Daniel Murrie of the University of Virginia and Marcus Boccaccini at Sam Houston State University presented new research in the Aug. 28, 2013, issue of the journal Psychological Science that indicates that forensic psychologists and psychiatrists provide the group that is paying them for their testimony with the evidence that group, prosecution or defense, expects to be best for their case.
This is the first empirically devised experiment that elucidates the influence of money on the evidence given by expert forensic witnesses and the resultant sentencing of accused felons involved in cases that involve sexual violence.
The researchers invited 118 expert experienced forensic psychiatrists and psychologists to participate in a work shop on the testing used to evaluate the potential for recidivism in sexually violent predators. In return for the free education the experts agreed to participate in a fictitious (known only to the researchers) consultation for a fictitious state agency reviewing violent sexual offender’s case files. The experts were paid for their participation in the review.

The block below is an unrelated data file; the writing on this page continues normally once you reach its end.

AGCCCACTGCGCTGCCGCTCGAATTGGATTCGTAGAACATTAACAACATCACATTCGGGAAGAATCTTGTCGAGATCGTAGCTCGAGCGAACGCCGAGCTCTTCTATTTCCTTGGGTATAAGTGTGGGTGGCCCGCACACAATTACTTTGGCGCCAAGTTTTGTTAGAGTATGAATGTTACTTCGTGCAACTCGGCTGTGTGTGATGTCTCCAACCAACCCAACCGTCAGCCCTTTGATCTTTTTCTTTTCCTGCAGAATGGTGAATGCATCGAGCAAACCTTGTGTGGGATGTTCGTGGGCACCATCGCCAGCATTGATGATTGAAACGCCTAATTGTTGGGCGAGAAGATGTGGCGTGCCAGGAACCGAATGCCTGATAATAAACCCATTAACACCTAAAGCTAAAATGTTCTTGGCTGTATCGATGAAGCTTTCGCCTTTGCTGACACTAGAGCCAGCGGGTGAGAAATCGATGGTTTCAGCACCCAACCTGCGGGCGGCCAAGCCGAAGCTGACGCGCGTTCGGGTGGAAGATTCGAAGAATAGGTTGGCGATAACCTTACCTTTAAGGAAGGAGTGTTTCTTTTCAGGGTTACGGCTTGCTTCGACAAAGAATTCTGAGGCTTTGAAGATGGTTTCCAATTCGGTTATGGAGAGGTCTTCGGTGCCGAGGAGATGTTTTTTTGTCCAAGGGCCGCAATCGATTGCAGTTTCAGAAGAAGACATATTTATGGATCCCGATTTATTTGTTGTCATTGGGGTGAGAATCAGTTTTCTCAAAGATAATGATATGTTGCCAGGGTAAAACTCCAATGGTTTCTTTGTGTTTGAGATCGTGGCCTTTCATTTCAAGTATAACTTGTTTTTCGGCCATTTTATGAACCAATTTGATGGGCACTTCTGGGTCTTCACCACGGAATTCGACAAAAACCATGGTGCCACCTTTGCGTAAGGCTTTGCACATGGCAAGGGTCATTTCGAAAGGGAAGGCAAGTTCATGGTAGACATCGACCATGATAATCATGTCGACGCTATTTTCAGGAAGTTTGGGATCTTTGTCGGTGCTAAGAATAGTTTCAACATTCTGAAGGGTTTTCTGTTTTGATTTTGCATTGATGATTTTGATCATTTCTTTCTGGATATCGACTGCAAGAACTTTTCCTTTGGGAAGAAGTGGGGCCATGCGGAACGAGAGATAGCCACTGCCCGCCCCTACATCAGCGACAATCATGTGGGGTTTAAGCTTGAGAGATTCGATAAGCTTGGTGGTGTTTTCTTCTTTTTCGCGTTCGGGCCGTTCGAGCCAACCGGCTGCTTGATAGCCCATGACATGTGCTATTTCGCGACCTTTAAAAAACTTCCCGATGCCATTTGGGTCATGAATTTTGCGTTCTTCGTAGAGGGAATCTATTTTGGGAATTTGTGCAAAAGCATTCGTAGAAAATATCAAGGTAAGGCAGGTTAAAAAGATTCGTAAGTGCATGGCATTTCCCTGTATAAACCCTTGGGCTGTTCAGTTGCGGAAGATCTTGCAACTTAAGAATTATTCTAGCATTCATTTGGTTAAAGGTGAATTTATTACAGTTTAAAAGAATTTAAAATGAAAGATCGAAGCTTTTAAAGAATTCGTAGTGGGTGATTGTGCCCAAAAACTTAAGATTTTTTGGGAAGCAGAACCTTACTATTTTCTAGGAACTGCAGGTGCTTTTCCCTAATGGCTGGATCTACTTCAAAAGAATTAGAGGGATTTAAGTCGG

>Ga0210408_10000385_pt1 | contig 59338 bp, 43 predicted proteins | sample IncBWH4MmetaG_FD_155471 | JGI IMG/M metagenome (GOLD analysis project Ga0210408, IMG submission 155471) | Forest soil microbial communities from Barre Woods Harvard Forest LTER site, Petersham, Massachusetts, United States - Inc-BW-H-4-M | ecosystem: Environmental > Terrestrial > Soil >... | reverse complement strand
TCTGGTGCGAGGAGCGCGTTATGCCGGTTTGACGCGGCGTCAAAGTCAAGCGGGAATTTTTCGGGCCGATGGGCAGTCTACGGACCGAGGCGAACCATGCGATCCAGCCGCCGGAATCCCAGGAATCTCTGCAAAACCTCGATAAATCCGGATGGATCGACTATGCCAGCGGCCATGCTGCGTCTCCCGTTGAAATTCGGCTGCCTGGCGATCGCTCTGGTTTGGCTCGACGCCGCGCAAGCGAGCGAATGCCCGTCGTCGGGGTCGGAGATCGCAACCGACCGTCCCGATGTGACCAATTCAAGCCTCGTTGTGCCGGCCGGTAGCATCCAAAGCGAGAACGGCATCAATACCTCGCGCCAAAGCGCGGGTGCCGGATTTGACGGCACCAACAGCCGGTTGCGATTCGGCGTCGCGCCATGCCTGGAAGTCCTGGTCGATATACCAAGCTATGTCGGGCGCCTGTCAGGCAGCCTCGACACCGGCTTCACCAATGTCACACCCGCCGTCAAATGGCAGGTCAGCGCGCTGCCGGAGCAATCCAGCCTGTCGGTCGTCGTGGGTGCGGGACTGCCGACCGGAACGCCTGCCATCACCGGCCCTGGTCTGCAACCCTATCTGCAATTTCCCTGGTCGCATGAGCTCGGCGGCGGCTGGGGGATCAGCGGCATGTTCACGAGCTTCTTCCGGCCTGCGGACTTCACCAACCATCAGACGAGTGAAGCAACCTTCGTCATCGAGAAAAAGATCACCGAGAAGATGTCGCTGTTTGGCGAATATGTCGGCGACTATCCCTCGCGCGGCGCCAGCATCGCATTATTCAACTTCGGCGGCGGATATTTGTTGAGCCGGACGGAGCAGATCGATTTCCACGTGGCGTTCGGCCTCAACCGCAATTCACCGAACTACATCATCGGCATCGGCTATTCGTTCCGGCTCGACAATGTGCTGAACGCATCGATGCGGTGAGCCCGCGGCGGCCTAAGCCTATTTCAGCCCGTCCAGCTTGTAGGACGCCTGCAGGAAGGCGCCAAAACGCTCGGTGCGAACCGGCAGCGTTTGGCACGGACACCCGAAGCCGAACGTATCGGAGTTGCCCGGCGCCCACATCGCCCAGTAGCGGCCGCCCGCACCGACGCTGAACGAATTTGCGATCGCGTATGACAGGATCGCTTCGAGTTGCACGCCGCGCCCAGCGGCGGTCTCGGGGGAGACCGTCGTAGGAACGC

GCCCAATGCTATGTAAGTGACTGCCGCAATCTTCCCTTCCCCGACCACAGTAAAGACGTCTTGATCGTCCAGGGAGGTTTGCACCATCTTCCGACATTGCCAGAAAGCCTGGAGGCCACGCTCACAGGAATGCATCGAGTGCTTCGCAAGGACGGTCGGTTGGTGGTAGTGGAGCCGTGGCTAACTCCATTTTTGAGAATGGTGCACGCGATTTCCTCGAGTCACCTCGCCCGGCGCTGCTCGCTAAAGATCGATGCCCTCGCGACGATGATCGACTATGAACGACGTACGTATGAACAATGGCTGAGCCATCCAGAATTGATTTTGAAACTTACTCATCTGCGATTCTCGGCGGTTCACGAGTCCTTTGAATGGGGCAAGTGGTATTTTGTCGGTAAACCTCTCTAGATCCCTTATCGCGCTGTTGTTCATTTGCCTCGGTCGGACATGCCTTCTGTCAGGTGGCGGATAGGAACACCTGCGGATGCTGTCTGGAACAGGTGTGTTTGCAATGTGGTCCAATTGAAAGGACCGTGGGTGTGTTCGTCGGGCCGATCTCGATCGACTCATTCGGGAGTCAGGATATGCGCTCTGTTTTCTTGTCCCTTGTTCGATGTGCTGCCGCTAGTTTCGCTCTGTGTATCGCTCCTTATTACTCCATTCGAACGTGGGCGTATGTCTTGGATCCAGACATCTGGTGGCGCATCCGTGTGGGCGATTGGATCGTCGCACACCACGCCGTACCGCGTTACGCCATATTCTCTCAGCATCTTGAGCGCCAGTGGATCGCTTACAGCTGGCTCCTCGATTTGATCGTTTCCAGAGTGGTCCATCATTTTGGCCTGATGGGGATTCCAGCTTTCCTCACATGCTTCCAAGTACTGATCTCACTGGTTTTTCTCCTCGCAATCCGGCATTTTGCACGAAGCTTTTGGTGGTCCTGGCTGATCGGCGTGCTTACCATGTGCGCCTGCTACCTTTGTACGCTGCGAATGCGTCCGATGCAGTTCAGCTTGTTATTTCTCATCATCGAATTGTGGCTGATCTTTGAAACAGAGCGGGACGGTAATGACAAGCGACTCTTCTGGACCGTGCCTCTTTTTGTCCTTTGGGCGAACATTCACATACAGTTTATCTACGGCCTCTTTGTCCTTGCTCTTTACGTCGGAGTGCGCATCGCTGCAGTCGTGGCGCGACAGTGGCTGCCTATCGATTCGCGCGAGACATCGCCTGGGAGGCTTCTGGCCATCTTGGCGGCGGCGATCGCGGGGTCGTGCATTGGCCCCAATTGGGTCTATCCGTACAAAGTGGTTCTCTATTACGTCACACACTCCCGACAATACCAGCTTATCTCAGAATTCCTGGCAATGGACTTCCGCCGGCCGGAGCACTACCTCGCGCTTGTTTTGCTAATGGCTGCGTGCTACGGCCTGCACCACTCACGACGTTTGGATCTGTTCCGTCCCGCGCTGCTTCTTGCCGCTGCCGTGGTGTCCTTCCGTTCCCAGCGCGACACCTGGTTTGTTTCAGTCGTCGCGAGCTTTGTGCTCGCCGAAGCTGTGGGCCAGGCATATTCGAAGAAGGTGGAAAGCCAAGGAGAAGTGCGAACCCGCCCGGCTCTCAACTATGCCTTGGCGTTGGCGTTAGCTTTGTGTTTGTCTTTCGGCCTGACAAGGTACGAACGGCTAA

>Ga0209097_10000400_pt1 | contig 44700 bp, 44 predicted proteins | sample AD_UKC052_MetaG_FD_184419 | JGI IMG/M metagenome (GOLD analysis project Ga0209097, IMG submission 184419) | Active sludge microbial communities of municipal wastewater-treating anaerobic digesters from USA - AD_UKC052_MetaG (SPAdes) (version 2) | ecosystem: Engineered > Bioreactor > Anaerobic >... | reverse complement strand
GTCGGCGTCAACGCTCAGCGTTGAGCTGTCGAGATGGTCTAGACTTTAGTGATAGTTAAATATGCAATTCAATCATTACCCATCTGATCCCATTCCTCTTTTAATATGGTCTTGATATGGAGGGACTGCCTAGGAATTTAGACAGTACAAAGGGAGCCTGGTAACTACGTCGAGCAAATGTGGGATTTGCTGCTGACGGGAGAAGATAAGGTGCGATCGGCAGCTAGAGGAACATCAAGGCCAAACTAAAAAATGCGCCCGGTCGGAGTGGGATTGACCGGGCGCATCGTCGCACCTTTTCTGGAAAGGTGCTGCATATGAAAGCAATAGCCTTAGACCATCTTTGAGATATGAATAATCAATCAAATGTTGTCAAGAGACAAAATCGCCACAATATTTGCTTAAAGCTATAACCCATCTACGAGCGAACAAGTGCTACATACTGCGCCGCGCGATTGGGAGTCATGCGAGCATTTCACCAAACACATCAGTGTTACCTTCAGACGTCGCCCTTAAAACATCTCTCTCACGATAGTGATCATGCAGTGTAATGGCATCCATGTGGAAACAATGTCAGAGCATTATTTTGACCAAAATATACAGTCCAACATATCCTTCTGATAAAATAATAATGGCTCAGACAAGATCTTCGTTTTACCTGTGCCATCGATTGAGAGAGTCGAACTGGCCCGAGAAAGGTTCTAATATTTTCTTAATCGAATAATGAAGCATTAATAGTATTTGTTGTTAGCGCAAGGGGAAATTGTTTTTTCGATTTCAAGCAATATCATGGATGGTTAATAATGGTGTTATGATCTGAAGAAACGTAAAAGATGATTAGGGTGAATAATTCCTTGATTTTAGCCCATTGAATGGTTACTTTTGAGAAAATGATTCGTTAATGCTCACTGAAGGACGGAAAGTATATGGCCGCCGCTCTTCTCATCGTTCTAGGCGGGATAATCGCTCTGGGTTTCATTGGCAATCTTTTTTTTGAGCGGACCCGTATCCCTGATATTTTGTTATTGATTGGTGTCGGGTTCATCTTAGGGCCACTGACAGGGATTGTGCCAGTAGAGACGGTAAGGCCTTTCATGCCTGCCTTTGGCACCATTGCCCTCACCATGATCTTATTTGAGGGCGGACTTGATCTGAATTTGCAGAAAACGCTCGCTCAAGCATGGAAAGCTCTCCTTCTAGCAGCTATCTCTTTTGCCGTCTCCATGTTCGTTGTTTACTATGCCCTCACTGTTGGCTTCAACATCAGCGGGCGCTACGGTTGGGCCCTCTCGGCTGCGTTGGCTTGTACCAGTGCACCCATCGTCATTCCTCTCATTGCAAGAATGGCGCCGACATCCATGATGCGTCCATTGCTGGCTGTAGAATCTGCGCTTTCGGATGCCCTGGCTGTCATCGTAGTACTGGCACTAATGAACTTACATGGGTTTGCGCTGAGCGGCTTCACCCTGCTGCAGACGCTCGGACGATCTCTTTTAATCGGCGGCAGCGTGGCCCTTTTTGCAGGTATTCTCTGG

The expert’s assessment of the potential of any given sexual offender to commit the same crime again was entirely dependent on what side of the argument (prosecution of defense) paid them. The expert’s assessment was done using a standard scoring method that is used in the majority of states in the United States to evaluate the potential for a sexual predator to commit the same crime again.
The researchers offer only hope that the justice system will pay any heed to this study and amend the present practices that use expert opinions in sentencing decisions or even in trials.